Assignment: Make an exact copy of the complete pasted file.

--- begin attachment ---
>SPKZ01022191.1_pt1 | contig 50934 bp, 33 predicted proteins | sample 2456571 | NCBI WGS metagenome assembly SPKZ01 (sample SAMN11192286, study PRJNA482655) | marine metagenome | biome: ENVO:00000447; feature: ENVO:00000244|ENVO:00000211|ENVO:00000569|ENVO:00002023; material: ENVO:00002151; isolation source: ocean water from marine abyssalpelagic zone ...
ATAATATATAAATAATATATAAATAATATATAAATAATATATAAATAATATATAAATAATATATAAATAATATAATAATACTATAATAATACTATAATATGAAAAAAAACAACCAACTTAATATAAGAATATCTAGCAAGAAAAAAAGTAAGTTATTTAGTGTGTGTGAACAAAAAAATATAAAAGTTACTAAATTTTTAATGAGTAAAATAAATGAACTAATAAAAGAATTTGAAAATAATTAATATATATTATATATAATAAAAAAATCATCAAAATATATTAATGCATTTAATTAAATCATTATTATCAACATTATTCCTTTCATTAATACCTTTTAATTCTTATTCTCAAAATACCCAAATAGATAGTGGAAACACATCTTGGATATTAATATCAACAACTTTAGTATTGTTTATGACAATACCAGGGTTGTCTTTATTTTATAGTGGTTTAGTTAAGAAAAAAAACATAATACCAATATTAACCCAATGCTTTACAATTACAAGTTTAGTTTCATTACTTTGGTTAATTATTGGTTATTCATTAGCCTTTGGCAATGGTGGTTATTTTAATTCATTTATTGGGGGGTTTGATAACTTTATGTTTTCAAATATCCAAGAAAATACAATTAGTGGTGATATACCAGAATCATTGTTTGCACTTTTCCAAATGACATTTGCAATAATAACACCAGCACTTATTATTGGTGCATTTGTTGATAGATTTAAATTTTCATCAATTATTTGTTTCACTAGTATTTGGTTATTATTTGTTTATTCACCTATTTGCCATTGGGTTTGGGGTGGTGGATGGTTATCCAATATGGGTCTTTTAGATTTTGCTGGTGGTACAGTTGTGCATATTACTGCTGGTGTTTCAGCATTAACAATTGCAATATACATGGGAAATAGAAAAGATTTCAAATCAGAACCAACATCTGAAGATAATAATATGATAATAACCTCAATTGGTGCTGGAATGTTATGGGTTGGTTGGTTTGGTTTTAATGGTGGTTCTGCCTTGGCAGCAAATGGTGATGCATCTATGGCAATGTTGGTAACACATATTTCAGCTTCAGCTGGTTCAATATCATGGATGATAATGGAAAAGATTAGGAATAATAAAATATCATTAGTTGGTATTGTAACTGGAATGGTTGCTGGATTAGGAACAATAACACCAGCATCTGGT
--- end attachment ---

>SPKZ01022191.1_pt1 | contig 50934 bp, 33 predicted proteins | sample 2456571 | NCBI WGS metagenome assembly SPKZ01 (sample SAMN11192286, study PRJNA482655) | marine metagenome | biome: ENVO:00000447; feature: ENVO:00000244|ENVO:00000211|ENVO:00000569|ENVO:00002023; material: ENVO:00002151; isolation source: ocean water from marine abyssalpelagic zone ...
ATAATATATAAATAATATATAAATAATATATAAATAATATATAAATAATATATAAATAATATATAAATAATATAATAATACTATAATAATACTATAATATGAAAAAAAACAACCAACTTAATATAAGAATATCTAGCAAGAAAAAAAGTAAGTTATTTAGTGTGTGTGAACAAAAAAATATAAAAGTTACTAAATTTTTAATGAGTAAAATAAATGAACTAATAAAAGAATTTGAAAATAATTAATATATATTATATATAATAAAAAAATCATCAAAATATATTAATGCATTTAATTAAATCATTATTATCAACATTATTCCTTTCATTAATACCTTTTAATTCTTATTCTCAAAATACCCAAATAGATAGTGGAAACACATCTTGGATATTAATATCAACAACTTTAGTATTGTTTATGACAATACCAGGGTTGTCTTTATTTTATAGTGGTTTAGTTAAGAAAAAAAACATAATACCAATATTAACCCAATGCTTTACAATTACAAGTTTAGTTTCATTACTTTGGTTAATTATTGGTTATTCATTAGCCTTTGGCAATGGTGGTTATTTTAATTCATTTATTGGGGGGTTTGATAACTTTATGTTTTCAAATATCCAAGAAAATACAATTAGTGGTGATATACCAGAATCATTGTTTGCACTTTTCCAAATGACATTTGCAATAATAACACCAGCACTTATTATTGGTGCATTTGTTGATAGATTTAAATTTTCATCAATTATTTGTTTCACTAGTATTTGGTTATTATTTGTTTATTCACCTATTTGCCATTGGGTTTGGGGTGGTGGATGGTTATCCAATATGGGTCTTTTAGATTTTGCTGGTGGTACAGTTGTGCATATTACTGCTGGTGTTTCAGCATTAACAATTGCAATATACATGGGAAATAGAAAAGATTTCAAATCAGAACCAACATCTGAAGATAATAATATGATAATAACCTCAATTGGTGCTGGAATGTTATGGGTTGGTTGGTTTGGTTTTAATGGTGGTTCTGCCTTGGCAGCAAATGGTGATGCATCTATGGCAATGTTGGTAACACATATTTCAGCTTCAGCTGGTTCAATATCATGGATGATAATGGAAAAGATTAGGAATAATAAAATATCATTAGTTGGTATTGTAACTGGAATGGTTGCTGGATTAGGAACAATAACACCAGCATCTGGT